Another amazing film that I did manage to see last night is Sicario.
If you haven’t seen this film might I strongly suggest that you do.
It’s one of the best films that I’ve seen to date.
There are 3 key players in this film and I love them all. Emily Blunt, an idealistic FBI agent, Benicio Del Toro (as the film unfolds his role becomes clear and Josh Brolin, a cocky shadow agent “shot-caller.”
This film is full of intrigue, action and suspense. And because I love films like this, I (and I’m sure many others) could accurately anticipate the next scene but that doesn’t make the film one iota less engaging. You are sucked in completely.
Blunt, a character who’s hellbent on procedure, law and ethics fumbles in the dark even as she realizes quite literally though her presence is required any participation beyond that point is denied. And while some audience members might be frustrated by her inability to assess and comply with the situation at hand, in the end you recognize that without people like her the balance between good and evil would be essentially lost. She is the equivalent measure of a check and balance.
Benicio however rocks this film out and in my humble opinion, this is one of his best films thus far. Once Sicario was defined I knew Benicio’s role and I understood and applauded his character for it.
Throughout the film I mainly wanted Emily to get out of the way and let Josh and Benicio do their job. Toward the end of the film I came to understand that we need both the Emilys and Benicios in the world in order for it not to plummet into complete and utter chaos. Sometimes you need a tiger to hunt a tiger. It’s not always the righteous who can right the world sometimes what the world calls for is just the opposite. Of course one has to understand the philosophy behind the action as it can be impossible not to embrace the dark side once you’ve crossed over. In other words once the deed is done someone’s gotta put the tiger back in its cage.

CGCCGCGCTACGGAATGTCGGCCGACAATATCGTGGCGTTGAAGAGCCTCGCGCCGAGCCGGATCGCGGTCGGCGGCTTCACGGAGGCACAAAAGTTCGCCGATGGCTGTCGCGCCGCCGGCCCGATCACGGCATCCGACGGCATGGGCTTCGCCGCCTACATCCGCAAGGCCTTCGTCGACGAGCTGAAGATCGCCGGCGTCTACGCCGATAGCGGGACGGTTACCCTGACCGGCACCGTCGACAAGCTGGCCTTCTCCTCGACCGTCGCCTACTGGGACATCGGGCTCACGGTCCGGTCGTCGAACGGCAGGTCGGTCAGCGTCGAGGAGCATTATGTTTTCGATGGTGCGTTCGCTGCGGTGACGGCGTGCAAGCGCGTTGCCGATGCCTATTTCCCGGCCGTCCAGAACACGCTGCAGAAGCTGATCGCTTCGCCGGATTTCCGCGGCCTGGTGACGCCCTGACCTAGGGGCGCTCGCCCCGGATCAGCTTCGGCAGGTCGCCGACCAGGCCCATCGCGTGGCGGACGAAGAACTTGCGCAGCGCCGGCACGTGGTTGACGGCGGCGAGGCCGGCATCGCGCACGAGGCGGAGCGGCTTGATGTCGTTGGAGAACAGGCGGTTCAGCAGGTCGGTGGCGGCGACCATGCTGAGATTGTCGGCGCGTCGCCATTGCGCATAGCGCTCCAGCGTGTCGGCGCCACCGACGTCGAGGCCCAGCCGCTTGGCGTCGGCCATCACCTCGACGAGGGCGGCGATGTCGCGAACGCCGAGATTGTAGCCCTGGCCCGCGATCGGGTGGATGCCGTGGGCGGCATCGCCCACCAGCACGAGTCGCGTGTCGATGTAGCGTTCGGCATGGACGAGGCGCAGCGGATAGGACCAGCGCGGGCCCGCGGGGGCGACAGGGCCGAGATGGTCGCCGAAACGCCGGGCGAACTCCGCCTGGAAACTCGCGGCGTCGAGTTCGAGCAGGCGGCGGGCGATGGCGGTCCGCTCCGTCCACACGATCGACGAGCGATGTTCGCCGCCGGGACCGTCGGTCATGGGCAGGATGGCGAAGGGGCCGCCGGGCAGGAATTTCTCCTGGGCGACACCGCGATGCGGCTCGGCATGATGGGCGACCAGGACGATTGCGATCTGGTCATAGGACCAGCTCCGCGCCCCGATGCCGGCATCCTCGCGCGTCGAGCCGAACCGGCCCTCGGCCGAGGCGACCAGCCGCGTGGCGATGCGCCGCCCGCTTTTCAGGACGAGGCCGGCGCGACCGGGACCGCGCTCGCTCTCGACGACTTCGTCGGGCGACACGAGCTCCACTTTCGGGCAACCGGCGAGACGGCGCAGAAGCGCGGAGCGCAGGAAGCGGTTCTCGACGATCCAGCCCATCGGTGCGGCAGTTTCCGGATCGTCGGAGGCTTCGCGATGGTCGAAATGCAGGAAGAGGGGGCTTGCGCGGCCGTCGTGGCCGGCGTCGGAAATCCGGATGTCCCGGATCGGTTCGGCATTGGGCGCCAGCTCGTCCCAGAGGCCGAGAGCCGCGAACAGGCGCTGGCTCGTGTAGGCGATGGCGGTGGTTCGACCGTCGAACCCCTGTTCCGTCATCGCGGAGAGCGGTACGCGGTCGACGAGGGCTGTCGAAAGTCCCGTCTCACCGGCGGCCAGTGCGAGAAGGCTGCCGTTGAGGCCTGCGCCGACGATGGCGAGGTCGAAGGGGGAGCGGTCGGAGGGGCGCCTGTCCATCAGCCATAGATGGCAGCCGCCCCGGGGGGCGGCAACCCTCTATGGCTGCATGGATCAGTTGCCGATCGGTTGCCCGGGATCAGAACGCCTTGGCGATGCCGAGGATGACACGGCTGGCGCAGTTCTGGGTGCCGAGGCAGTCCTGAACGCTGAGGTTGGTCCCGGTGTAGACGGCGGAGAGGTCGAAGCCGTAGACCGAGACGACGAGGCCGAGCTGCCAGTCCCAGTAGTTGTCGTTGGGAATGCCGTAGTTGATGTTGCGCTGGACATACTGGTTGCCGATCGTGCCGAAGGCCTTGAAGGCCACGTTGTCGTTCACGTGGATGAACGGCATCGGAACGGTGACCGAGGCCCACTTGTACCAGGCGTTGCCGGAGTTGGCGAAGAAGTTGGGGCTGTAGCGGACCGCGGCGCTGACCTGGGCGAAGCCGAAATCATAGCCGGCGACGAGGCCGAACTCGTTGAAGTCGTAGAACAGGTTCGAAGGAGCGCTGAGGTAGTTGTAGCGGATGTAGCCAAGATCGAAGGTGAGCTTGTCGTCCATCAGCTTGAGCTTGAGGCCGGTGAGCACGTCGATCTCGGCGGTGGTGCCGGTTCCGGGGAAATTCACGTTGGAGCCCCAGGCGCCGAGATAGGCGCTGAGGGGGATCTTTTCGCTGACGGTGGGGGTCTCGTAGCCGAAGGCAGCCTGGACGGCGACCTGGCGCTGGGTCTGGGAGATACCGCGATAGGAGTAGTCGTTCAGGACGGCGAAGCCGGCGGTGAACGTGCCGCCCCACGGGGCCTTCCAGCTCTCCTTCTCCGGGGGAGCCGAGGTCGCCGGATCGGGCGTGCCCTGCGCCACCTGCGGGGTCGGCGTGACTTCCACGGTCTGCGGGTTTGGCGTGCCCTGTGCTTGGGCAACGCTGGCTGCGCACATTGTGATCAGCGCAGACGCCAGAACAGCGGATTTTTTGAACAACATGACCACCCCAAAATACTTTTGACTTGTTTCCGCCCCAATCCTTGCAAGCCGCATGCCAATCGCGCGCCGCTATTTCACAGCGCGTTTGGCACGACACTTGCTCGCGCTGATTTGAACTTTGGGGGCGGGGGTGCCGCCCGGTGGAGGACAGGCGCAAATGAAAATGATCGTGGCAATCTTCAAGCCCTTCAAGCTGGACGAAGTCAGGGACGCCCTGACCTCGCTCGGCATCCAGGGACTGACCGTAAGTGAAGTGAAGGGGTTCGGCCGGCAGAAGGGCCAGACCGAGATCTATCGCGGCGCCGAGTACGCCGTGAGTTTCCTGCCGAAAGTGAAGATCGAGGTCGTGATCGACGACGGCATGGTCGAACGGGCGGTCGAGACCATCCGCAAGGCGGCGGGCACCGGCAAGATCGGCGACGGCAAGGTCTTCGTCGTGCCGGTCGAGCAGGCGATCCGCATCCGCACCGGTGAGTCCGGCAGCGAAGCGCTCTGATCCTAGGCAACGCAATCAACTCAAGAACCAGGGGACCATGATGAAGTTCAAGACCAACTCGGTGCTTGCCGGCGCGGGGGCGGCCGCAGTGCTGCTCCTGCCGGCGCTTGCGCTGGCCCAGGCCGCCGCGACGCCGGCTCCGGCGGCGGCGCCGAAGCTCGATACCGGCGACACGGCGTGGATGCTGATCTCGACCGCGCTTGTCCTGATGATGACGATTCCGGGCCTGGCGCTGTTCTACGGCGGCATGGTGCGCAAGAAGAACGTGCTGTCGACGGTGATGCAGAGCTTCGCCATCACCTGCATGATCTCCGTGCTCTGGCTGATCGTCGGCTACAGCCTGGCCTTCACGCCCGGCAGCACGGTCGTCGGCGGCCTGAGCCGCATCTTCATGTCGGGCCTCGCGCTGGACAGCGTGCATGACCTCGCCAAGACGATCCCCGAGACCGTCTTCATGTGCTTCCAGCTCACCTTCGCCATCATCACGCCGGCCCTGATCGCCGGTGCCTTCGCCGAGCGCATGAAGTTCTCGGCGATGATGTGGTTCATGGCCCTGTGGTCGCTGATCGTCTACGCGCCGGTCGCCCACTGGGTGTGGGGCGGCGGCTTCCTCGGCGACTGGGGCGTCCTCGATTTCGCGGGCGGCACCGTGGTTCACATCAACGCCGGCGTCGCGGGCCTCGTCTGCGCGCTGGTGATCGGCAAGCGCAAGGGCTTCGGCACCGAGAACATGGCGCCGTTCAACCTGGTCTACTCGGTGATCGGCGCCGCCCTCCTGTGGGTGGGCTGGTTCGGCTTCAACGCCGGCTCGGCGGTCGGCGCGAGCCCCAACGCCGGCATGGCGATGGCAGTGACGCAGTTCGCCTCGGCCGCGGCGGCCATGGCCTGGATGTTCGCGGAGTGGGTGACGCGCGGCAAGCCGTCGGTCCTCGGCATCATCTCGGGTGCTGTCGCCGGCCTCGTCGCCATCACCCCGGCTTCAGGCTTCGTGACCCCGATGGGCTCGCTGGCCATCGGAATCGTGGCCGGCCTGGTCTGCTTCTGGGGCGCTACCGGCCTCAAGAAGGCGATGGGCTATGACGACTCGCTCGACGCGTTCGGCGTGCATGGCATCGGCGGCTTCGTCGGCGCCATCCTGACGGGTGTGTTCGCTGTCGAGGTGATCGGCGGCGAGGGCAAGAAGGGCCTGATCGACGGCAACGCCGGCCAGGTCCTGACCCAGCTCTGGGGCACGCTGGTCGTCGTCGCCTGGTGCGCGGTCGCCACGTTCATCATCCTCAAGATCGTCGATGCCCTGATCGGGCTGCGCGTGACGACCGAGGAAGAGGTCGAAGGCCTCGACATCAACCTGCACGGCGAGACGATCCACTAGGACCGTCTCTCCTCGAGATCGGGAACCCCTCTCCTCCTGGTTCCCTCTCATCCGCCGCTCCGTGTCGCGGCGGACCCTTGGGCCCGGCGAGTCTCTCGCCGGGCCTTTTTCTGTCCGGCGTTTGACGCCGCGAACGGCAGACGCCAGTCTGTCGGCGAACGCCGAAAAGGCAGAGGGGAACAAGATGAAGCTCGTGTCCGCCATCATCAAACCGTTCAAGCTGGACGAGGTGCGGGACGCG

If I’m speaking in riddles yet managed to inseminate your curiosity then I entreat you to check out the trailer below and judge for yourself. I can hear my sailor now – dem is big words baby.
Now let’s talk about one important fact that this film in truth touches on and that’s the disappearance and murder of many of the indigenous women in parts of Mexico. There are stats that quote six women are murdered daily. There are other stats that allude to kidnapping and sex slavery/trafficking. The first time I got a glimpse of the problem was in a very obscure series called The Bridge on FX – which coincidentally was on and off air so fast I thought much like Over There, I thought it to be a figment of my imagination. Later on down the road we caught another glimpse in The Counselor – and now a few bits and pieces of scenes alluding to it in Sicario.
I did the faintest of research on the web and found quite a few articles and organizations brave enough to speak about what’s happening in Mexico regarding the violence, disappearance and murder of mostly indigenous women. And what’s clear is that not enough is being done about it and what’s worse is no one really seems to know anything about it either. It’s appalling, it’s terrifying and when you measure the close proximity of our countries quite frankly nothing crosses borders quicker than evil.
We need to start talking about it because talking leads to questions, questions lead to answers and in-betwixt the vast span of space between questions and answers lies the truth and cure because once we know the who what why and when – we can figure out the how – how to stop it. Something to chew on ducklings.
If you’d like to see the trailer to Sicario please click on the link below: